Your image(s) may contain calibration data, your software may or may not try to alter the image based on that data & your monitor's generic calibration table, your monitor will alter what you see based on the mode you've selected & its electronics [most can't really display every color, & they can't show every shade between black & white], and then there's the printer & its software, which can change things too.
You don't want to sit in a darkened room [yes, ambient light effects what you see as well], staring at a hooded high end monitor, after having calibrated everything using expensive gear. SO you do test prints [same paper & rez but maybe smaller], and maybe alter things a bit, e.g. turn the blue down a couple of notches. And if you're going to have a large print made, maybe order some cheaper, small photo prints so you can judge how the colors will come out.
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#2 John. GIMP?? Really?? And you reckon today's giveaway is complicated!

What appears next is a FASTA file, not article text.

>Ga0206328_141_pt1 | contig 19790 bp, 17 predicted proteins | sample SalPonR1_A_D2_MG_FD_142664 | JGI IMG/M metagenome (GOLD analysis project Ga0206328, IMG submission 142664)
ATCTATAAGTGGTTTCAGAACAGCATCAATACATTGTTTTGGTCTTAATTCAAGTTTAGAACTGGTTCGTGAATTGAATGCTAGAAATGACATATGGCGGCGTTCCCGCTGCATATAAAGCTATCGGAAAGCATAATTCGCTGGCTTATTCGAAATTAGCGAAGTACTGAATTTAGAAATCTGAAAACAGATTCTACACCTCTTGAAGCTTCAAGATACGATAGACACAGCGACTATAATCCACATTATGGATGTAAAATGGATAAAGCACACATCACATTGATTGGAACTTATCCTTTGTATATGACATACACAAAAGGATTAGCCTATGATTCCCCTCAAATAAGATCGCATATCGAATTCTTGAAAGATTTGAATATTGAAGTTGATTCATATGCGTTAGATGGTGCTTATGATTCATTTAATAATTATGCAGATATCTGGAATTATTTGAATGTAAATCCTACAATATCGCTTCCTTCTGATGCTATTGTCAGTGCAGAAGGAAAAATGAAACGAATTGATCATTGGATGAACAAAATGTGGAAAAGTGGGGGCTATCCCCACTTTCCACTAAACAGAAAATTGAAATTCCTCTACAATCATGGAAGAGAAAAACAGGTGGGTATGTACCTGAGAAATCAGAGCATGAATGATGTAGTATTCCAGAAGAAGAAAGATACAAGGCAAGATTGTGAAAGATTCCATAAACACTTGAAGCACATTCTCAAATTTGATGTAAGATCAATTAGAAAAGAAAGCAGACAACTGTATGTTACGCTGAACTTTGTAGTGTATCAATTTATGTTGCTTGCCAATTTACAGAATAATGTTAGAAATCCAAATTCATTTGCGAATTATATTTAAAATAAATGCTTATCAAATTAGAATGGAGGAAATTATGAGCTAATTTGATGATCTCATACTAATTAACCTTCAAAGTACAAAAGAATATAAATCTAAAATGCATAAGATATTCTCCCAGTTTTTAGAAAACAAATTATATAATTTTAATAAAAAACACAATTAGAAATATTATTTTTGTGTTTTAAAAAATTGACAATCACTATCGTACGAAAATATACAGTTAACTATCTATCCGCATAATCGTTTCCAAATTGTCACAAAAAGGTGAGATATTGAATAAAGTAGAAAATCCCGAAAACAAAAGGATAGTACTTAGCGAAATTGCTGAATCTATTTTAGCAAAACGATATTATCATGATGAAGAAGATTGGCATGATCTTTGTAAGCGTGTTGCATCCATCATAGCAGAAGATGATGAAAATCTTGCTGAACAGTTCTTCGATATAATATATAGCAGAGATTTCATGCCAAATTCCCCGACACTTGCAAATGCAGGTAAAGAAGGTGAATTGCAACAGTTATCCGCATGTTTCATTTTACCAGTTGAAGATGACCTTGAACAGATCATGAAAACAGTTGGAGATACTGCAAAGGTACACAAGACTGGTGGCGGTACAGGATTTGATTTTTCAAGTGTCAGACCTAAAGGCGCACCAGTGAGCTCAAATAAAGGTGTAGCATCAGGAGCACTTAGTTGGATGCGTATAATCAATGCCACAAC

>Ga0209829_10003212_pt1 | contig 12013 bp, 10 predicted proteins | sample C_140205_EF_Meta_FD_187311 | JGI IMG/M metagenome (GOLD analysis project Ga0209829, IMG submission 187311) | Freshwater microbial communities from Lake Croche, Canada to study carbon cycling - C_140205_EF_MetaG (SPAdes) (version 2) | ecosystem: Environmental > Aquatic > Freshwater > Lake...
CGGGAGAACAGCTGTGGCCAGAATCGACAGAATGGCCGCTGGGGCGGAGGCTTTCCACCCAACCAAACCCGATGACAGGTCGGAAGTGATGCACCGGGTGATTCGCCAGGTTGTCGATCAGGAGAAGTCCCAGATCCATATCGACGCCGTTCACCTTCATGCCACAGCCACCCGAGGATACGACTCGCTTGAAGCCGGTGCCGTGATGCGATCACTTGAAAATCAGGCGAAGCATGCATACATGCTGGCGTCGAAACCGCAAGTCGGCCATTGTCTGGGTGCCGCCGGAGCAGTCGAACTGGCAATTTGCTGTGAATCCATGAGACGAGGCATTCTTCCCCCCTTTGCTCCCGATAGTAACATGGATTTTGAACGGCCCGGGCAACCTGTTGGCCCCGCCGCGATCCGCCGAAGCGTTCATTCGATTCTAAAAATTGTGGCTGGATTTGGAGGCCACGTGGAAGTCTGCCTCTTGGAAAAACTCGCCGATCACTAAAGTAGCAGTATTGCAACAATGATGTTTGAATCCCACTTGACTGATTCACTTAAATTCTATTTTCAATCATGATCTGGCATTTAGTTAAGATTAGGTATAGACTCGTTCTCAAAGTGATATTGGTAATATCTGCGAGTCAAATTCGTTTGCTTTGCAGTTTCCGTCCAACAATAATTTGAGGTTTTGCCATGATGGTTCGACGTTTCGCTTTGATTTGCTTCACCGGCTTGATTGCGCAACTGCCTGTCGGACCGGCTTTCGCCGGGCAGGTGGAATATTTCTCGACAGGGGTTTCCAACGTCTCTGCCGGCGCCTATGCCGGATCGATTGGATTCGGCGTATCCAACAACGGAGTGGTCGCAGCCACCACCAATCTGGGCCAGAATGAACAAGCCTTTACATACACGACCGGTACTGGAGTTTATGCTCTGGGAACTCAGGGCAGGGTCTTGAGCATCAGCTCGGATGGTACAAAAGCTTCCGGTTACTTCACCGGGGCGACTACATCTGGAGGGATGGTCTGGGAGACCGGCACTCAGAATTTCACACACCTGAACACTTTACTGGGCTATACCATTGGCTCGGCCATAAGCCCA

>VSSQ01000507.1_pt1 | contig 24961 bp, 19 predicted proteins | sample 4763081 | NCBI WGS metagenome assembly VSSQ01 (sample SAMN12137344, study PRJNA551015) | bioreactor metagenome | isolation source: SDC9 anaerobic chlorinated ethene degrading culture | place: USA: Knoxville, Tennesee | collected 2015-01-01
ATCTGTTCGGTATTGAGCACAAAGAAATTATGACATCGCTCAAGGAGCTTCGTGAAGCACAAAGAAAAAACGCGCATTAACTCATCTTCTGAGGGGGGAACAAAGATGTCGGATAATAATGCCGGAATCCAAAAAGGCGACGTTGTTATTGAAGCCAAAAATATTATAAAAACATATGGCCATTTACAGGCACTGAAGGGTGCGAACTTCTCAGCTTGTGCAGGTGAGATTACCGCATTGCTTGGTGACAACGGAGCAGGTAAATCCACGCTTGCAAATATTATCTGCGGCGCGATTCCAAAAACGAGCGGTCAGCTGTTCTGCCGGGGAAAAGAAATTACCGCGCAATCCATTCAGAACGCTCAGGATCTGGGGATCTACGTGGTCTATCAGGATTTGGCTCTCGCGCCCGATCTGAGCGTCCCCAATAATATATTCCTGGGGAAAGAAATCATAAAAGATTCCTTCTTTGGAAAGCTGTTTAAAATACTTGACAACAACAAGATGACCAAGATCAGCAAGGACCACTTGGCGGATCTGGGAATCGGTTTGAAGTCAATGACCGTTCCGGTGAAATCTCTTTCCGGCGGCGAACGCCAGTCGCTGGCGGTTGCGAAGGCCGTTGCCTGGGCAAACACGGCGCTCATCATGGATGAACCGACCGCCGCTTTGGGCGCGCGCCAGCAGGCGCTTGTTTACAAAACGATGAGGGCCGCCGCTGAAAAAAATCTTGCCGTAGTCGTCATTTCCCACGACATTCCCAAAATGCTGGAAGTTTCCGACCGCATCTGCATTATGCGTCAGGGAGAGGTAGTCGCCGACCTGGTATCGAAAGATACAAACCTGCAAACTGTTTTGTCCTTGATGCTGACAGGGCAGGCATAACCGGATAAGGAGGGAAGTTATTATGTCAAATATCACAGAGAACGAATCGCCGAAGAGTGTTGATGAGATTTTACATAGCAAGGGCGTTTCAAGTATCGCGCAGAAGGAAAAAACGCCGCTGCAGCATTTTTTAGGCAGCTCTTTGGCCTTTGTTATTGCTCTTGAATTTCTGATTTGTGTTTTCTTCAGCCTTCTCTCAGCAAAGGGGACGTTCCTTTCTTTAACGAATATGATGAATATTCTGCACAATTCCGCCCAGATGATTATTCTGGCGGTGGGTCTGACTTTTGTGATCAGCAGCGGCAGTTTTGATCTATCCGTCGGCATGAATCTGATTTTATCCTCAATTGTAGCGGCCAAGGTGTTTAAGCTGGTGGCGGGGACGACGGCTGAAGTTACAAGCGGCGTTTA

Made one of my grand-daughter in a matter of minutes and the result was spectacular. Don't usually go much on collages, but this is so simple and there are plenty of options for the finishing effect, it's got me really sucked in. Collages, here we come!
Thanks GOTD and Pearl Mountain Software.
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Same version as previous giveaway 1.9.4 so not worth updating. A good program though for those who don't already have it.
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Funny, but the alternates suggested by John & Andy either aren't of this type, or are inferior. This isn't a mosaic tool Andy, nor a watermark giveaway. If you're trying to out-Giovanni, Giovanni, you should throw in the towel now, I know Giovnni, and you're not him.
Back to CollageIt... If you make collages often, this is a flexible tool with a modest learning curve. It is far better than Picasa's collage feature. Take advantage of its free download today.